The Panchromatic Hubble Andromeda Treasury (PHAT) is an on-going HST Multicycle Treasury program to image ~1/3 of M31's star forming disk in 6 filters, from the UV to the NIR. The full survey will resolve the galaxy into more than 100 million stars with projected radii from 0-20 kpc over a contiguous 0.5 square degree area in 828 orbits, producing imaging in the F275W and F336W filters with WFC3/UVIS, F475W and F814W with ACS/WFC, and F110W and F160W with WFC3/IR. The resulting wavelength coverage gives excellent constraints on stellar temperature, bolometric luminosity, and extinction for most spectral types. The photometry reaches SNR=4 at F275W=25.1, F336W=24.9, F475W=27.9, F814W=27.1, F110W=25.5, and F160W=24.6 for single pointings in the uncrowded outer disk; however, the optical and NIR data are crowding limited, and the deepest reliable magnitudes are up to 5 magnitudes brighter in the inner bulge. All pointings are dithered and produce Nyquist-sampled images in F475W, F814W, and F160W. We describe the...

  4. Proper Motions of Dwarf Spheroidal Galaxies from Hubble Space Telescope Imaging: III. Measurement for URSA Minor

    Science.gov (United States)

    2005-07-01

    The orbit is retrograde and inclined by 124 (94 , 136 ) to the Galactic plane . Ursa Minor is not a likely member of a proposed stream of galaxies...on similar orbits around the Milky Way, nor is the plane of its orbit coincident with a recently proposed planar alignment of galaxies around the...Hubble Space Telescope (HST ). However, Carrera et al. (2002) determine (mM )0 ¼ 19:4 0:1, which gives a distance of 76 4 kpc (note an erroneous

  5. HUBBLE PEEKS INTO A STELLAR NURSERY IN A NEARBY GALAXY

    Science.gov (United States)

    2002-01-01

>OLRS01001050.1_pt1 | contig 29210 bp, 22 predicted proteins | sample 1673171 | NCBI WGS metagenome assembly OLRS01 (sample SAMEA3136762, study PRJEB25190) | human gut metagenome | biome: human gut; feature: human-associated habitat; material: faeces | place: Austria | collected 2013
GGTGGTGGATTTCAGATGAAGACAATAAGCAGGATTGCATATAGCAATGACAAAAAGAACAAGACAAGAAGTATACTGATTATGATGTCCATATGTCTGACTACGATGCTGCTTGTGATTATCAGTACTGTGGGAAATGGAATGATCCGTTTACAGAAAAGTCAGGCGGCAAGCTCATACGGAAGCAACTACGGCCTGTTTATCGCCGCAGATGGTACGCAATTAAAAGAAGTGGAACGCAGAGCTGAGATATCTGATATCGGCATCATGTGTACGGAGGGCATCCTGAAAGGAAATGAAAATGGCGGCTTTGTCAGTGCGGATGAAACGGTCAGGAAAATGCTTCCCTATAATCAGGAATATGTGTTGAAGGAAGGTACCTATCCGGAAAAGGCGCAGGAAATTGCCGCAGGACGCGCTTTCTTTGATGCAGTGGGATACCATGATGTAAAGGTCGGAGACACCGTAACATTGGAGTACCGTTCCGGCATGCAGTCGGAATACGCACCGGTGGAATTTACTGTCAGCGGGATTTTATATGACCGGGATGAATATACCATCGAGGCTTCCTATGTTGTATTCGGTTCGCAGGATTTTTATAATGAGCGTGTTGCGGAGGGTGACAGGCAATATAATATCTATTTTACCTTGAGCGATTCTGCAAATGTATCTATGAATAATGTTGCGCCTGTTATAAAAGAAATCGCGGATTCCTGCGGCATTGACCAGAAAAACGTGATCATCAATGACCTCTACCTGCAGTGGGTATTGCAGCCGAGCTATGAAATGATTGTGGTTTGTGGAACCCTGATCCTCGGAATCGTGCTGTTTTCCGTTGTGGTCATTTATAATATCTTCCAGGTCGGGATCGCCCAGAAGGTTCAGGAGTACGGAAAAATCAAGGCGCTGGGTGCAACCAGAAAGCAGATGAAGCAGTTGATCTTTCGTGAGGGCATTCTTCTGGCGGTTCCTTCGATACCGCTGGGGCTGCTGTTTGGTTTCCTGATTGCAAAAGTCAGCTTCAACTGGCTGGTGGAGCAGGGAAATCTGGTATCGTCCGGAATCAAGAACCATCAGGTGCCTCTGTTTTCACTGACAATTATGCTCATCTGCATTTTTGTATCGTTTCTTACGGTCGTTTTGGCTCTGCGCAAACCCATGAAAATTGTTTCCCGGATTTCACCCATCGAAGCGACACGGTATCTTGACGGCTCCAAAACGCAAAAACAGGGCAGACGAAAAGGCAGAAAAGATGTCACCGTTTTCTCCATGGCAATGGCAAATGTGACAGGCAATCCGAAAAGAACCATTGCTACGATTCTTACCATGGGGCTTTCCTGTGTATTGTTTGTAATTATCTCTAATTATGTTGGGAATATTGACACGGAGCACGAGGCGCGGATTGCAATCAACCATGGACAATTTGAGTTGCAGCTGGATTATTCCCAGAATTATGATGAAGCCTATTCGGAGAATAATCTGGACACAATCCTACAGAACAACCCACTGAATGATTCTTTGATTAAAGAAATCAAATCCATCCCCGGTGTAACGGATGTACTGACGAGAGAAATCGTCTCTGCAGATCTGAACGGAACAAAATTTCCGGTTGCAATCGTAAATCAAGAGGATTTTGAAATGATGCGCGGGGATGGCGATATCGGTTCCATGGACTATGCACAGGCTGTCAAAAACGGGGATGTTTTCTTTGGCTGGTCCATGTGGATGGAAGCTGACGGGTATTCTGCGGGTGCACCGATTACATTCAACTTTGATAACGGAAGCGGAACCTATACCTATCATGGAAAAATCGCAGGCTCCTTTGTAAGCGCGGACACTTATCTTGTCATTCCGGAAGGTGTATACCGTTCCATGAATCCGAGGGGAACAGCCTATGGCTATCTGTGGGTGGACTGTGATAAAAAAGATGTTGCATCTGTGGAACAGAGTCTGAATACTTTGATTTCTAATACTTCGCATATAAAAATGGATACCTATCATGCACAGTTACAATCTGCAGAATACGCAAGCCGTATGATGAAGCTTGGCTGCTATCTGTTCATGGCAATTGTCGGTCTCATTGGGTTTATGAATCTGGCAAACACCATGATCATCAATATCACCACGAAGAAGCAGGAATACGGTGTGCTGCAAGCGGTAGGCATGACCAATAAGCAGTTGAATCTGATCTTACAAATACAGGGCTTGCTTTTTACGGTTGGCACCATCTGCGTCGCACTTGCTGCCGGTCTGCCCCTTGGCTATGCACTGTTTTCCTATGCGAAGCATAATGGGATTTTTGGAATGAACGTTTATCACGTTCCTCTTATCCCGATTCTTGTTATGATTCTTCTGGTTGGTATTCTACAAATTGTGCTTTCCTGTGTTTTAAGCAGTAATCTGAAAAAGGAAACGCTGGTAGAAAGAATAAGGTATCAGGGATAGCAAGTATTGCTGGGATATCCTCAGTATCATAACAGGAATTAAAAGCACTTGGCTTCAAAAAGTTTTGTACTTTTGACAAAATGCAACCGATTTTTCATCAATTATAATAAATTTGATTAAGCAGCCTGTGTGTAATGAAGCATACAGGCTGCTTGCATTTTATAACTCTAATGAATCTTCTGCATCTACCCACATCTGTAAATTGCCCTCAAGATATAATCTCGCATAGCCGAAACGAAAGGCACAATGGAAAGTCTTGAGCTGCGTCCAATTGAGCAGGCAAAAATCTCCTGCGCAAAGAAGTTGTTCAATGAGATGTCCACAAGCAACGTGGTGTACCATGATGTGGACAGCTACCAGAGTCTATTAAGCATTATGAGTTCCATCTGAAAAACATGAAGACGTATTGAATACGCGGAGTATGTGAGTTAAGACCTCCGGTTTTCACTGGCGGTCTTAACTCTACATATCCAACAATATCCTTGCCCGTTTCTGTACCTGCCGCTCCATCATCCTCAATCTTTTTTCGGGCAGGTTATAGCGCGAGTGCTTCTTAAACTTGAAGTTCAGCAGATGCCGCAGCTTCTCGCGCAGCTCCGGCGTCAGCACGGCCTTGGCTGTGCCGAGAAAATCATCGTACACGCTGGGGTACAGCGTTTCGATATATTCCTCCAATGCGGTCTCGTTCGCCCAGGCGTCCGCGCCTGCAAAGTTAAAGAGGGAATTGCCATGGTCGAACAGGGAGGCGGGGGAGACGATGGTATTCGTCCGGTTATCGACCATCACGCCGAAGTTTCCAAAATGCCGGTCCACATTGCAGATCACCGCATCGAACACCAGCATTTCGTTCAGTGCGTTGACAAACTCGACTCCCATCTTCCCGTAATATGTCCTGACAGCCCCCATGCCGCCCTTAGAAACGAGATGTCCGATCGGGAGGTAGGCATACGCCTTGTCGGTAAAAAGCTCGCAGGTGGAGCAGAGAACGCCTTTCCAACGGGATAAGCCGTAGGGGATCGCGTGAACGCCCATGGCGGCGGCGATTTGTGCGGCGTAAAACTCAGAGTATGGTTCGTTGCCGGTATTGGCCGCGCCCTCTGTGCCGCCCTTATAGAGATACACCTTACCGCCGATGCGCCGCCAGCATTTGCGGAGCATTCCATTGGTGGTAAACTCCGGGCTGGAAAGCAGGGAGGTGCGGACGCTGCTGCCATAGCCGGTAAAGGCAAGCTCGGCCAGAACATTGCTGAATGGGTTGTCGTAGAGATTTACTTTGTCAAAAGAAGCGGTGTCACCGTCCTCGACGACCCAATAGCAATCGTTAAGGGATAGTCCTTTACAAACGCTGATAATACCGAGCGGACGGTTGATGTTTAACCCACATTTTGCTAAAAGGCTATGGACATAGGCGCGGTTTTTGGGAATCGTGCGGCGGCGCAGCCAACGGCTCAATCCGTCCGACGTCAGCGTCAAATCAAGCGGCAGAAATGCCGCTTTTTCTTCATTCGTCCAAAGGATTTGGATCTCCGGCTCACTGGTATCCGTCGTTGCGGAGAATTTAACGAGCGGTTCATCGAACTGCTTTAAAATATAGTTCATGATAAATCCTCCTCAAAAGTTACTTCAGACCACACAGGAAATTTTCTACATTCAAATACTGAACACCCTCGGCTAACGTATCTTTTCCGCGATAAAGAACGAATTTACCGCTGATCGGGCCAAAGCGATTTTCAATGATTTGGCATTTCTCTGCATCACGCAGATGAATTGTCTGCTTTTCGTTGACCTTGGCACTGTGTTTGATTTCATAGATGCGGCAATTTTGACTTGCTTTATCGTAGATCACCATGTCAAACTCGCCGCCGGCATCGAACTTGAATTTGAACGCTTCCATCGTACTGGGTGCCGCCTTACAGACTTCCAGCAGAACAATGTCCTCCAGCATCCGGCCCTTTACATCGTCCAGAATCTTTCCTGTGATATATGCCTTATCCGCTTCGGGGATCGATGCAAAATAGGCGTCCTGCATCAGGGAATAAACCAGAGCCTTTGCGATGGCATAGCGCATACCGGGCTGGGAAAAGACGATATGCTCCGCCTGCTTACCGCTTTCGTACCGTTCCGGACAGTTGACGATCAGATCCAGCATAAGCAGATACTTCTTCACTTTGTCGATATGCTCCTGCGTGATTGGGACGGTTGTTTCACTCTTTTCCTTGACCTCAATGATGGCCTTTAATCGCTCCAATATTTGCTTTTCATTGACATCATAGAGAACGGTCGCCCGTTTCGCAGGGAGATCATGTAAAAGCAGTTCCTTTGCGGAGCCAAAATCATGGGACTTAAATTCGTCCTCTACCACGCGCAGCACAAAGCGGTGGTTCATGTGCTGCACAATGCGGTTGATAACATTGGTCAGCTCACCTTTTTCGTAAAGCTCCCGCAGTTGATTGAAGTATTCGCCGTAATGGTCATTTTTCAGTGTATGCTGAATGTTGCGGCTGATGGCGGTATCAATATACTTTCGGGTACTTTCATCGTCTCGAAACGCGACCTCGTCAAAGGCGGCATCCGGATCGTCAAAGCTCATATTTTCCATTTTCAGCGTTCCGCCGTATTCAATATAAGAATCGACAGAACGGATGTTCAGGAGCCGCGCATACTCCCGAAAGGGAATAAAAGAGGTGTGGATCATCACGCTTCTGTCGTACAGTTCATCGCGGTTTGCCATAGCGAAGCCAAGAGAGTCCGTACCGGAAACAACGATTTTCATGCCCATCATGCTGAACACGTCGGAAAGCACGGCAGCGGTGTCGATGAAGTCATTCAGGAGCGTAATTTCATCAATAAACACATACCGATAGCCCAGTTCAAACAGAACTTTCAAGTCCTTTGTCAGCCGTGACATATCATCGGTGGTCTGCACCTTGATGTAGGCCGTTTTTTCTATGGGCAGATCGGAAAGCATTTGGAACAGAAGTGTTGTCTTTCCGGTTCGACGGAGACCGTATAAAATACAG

HUBBLE PEEKS INTO A STELLAR NURSERY IN A NEARBY GALAXY NASA's Hubble Space Telescope has peered deep into a neighboring galaxy to reveal details of the formation of new stars. Hubble's target was a newborn star cluster within the Small Magellanic Cloud, a small galaxy that is a satellite of our own Milky Way. The new images show young, brilliant stars cradled within a nebula, or glowing cloud of gas, cataloged as N 81. These massive, recently formed stars inside N 81 are losing material at a high rate, sending out strong stellar winds and shock waves and hollowing out a cocoon within the surrounding nebula. The two most luminous stars, seen in the Hubble image as a very close pair near the center of N 81, emit copious ultraviolet radiation, causing the nebula to glow through fluorescence. Outside the hot, glowing gas is cooler material consisting of hydrogen molecules and dust. Normally this material is invisible, but some of it can be seen in silhouette against the nebular background, as long dust lanes and a small, dark, elliptical-shaped knot. It is believed that the young stars have formed from this cold matter through gravitational contraction. Few features can be seen in N 81 from ground-based telescopes, earning it the informal nick-name 'The Blob.' Astronomers were not sure if just one or a few hot stars were embedded in the cloud, or if it was a stellar nursery containing a large number of less massive stars. Hubble's high-resolution imaging shows the latter to be the case, revealing that numerous young, white-hot stars---easily visible in the color picture---are contained within N 81. This crucial information bears strongly on theories of star formation, and N 81 offers a singular opportunity for a close-up look at the turbulent conditions accompanying the birth of massive stars. The brightest stars in the cluster have a luminosity equal to 300,000 stars like our own Sun. Astronomers are especially keen to study star formation in the Small Magellanic